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Wood that won't burn primed for the great outdoors

With rain-resistant finish, Japan's Kagamoku aims to double sales

The interior of a Tokyo day care center made from Kagamoku lumber. Previous offerings were generally limited to indoor use. (Photo courtesy of Kagamoku)

KANAZAWA, Japan -- A Japanese company has developed a treatment that makes wood nonflammable and water-resistant without leaching chemicals into the environment.

Kagamoku, based in the city of Kanazawa, hopes to bring an updated version of its Moengen lumber to market as early as spring. The product's name means "it won't burn" in the local dialect.

Previously, there was a risk of fire retardant seeping out when the wood became wet, generally limiting its use to indoor trimmings. The new treatment allows the product to be used in outside walls and roofs.

"Outdoor uses will roughly double our market," Kagamoku President Seiichi Masue said.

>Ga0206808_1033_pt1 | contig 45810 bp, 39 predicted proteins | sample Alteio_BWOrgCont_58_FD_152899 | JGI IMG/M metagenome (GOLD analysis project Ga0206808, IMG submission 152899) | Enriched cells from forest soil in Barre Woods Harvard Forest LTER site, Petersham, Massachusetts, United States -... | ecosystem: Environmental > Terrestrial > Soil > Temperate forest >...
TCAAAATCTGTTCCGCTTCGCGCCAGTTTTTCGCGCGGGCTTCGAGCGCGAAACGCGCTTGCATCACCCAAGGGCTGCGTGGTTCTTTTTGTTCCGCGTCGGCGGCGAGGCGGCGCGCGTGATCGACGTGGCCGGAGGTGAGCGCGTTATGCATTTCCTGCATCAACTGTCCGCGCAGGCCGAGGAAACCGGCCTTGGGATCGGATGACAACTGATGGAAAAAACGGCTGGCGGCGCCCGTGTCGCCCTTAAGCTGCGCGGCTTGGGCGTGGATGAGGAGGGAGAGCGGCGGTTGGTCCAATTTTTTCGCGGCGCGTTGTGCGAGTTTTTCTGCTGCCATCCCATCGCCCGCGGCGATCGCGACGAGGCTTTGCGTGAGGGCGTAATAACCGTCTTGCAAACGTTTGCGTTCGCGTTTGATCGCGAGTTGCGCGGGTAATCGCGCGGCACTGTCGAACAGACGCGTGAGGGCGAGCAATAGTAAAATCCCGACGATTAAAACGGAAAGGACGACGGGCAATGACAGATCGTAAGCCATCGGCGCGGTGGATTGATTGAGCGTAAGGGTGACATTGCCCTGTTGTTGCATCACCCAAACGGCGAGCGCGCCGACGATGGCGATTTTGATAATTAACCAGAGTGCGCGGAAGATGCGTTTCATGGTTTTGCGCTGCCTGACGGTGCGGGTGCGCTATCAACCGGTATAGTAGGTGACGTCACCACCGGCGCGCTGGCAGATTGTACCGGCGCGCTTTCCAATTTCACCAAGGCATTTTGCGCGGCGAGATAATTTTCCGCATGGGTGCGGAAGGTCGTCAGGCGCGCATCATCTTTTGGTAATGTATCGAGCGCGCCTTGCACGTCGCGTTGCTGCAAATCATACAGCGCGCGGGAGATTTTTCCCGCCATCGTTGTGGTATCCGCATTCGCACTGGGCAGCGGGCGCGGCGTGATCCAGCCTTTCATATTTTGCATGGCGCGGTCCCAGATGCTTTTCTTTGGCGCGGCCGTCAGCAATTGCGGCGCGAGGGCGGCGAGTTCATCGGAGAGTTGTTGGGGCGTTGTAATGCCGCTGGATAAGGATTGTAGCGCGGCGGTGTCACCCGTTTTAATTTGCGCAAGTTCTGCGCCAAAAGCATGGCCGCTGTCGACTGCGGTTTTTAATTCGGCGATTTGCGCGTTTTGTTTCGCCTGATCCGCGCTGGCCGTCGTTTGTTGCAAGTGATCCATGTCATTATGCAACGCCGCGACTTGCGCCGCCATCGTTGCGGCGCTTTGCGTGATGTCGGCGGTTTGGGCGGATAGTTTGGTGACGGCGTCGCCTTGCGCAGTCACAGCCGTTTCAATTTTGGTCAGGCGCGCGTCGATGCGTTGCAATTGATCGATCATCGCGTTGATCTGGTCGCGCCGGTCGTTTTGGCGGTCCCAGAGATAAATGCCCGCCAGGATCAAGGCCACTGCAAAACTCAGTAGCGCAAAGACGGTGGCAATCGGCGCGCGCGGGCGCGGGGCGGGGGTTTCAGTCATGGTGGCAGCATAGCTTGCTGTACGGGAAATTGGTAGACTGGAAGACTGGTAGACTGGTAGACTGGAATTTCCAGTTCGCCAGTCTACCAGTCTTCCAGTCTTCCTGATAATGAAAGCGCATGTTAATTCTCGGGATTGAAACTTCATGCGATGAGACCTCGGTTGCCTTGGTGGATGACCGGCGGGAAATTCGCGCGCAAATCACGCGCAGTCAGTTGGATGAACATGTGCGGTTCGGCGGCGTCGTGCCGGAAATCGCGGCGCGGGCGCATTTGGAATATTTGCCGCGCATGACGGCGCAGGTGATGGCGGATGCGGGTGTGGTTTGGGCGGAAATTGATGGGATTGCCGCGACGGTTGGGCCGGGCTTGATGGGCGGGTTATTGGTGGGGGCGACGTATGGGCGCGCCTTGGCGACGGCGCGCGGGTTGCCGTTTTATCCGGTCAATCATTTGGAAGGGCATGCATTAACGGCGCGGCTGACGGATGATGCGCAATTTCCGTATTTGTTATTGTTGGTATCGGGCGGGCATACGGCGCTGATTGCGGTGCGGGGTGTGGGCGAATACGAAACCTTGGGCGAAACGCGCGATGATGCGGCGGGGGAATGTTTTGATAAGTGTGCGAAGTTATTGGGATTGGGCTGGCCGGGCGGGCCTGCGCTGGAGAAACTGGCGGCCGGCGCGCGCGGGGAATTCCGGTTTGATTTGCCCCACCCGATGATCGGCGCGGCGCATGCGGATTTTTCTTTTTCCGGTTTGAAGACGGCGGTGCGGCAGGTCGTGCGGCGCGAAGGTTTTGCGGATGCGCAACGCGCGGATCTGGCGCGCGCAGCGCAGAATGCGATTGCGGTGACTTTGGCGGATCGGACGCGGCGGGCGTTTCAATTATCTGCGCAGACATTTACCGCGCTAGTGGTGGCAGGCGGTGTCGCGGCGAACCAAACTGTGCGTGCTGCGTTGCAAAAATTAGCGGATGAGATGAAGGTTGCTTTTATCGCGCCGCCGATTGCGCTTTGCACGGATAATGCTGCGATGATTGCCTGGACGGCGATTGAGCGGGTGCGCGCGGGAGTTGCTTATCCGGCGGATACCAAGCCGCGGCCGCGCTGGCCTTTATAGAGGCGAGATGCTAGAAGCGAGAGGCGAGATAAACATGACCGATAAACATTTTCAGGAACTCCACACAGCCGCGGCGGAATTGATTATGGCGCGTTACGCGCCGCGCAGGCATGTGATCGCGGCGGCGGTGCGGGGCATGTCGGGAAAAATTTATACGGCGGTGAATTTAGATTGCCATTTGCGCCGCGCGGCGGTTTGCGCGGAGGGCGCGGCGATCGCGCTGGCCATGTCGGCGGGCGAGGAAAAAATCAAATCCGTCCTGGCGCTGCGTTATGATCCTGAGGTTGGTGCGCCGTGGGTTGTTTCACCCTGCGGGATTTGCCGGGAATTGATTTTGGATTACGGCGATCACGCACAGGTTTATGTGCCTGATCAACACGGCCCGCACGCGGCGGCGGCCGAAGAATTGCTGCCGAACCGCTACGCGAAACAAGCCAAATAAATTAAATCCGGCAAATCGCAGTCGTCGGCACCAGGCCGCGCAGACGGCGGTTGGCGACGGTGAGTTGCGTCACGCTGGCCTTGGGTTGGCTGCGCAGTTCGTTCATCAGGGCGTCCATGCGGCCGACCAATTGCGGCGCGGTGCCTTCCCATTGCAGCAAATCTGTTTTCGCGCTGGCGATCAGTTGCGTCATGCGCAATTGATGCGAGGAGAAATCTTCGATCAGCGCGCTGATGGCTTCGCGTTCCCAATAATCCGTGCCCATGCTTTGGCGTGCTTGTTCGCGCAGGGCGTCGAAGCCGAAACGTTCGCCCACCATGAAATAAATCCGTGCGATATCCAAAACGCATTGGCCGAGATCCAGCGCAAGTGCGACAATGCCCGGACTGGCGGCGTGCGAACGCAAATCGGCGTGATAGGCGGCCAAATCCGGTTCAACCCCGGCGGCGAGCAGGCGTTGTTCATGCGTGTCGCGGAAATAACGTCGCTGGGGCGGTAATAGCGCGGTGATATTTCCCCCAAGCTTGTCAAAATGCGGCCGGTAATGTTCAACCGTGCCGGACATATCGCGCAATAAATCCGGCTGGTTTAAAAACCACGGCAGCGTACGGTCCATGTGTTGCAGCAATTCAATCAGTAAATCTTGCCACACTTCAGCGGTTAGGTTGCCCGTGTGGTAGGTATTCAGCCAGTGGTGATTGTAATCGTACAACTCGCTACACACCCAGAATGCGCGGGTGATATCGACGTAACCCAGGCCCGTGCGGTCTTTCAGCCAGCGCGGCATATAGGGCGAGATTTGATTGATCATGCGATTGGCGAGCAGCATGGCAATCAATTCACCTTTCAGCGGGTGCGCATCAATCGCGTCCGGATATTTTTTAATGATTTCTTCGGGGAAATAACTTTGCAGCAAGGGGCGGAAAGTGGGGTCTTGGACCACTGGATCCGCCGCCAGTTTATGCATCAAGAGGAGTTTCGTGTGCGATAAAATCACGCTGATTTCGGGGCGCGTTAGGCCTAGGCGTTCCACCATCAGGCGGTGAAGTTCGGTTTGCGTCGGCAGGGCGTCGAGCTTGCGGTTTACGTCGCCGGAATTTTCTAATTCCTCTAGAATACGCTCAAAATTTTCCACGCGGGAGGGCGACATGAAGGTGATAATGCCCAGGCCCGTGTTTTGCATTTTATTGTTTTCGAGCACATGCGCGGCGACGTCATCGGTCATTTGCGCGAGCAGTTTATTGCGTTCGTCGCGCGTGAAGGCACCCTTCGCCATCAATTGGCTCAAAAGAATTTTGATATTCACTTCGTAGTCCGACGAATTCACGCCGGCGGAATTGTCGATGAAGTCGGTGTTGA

The company, which seeks to start advertising the updated Moengen within the year, will hire new salespeople based in Kanazawa, Osaka and Tokyo. It also hopes to use the 2020 Tokyo Olympics to find overseas customers. The goal is to lift sales of nonflammable wood by around 100% to 500 million yen ($4.59 million) by the fiscal year ending September 2022.

Japan's self-sufficiency rate for lumber increased to 37% in 2018 from 19% in 2002, government data shows. The country hopes to hit 50% as forests planted during the postwar economic boom reach maturity.

But forestry managers are aging, and many lumber producers face financial setbacks. "Developing high-value-added products is important for our company's stability," Masue said.

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